In this series of four blogs I’d like to think about active citizenship and democracy. In this regard, I will not be writing about:
1. How we can use civic muscle and our precious collective efforts to change a disinterested technocratic elite, fired by the moral mission of “society’s best and brightest in service to its most needy”.
2. Reforming systems, or how we can get our leaders to be better leaders, or even how we can lobby for better policies or legislative frameworks.
3. Getting more people to vote.
Nor will I be…
4. Talking about volunteering.
Though clearly all of the above are important.
So in the realm of active citizenship and democracy, what’s left? Well, when democracy is framed in government-centric terms, very little is left. However, when democracy is framed in citizen-centred terms, the field of discussion opens up significantly.
To my mind this is the central challenge facing democracy today. A vision of democracy that puts citizens at the centre and puts governments, technocracy and corporates in the servant’s quarters. A democracy that attends to eco instead of ego, is a distant one. When compared to our current versions of democracy, it is clear we have a long and difficult road ahead if this vision is to be enacted. Yet, as I understand, this is the foundational premise of deep democracy.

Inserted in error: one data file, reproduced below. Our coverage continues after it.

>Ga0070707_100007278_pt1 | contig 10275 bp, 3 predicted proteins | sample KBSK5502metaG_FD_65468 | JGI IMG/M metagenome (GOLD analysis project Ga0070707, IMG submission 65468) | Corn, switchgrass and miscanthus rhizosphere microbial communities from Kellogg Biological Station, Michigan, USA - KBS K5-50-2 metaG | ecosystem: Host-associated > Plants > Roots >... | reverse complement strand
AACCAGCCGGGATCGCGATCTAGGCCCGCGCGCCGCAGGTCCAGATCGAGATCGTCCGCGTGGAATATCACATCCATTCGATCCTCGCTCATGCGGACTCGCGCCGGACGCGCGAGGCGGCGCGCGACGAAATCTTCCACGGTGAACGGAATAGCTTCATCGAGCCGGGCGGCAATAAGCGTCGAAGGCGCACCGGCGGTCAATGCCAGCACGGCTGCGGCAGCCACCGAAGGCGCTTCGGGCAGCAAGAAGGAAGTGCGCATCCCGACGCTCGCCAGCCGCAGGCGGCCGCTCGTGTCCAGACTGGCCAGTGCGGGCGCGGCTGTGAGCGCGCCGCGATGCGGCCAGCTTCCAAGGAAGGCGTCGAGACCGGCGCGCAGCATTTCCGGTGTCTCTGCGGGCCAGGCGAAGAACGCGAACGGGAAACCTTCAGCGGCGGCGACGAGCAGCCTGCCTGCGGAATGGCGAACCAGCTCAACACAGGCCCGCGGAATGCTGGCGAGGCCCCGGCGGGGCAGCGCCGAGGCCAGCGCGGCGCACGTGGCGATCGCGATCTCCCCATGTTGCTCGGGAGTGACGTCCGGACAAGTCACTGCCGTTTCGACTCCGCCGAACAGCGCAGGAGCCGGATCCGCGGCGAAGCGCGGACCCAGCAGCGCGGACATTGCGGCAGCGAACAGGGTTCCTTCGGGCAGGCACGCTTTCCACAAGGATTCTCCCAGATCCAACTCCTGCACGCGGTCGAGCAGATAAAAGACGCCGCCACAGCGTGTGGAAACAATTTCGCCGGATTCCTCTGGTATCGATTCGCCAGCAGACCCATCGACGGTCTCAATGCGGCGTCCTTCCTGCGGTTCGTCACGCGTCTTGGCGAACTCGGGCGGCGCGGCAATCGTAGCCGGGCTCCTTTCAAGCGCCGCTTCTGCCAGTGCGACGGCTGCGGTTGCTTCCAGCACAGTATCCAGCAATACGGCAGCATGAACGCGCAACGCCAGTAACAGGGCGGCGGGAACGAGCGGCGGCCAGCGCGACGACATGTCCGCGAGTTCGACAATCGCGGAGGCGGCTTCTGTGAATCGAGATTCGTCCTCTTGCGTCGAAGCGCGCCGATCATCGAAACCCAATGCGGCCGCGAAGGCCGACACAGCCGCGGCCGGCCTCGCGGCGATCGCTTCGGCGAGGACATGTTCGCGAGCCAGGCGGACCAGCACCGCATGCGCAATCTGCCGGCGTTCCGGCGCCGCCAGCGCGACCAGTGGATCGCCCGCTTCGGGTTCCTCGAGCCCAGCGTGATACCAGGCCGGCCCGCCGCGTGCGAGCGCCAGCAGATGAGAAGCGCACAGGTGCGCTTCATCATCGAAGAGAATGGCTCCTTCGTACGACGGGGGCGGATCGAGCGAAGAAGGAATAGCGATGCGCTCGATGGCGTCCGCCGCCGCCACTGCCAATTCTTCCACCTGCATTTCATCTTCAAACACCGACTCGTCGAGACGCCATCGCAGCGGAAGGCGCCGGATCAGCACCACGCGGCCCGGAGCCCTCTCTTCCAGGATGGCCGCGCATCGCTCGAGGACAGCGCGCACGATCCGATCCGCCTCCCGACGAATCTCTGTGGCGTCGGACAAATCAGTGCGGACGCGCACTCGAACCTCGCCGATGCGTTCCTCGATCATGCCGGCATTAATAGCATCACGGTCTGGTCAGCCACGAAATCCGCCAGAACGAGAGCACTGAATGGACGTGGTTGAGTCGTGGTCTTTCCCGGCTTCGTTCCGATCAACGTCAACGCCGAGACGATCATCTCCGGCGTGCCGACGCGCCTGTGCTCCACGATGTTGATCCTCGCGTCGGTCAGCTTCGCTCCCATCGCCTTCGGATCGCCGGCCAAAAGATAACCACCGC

Indeed. But how to restore responsibility to citizens? We dump authority on people and criticise them when they cannot run the affairs of 70 million. Of course they are bent out of shape. I believe that the whole situation needs to be more grounded as we face uncertain global conditions, and I have a plan http://elizabethjwalker.com/about/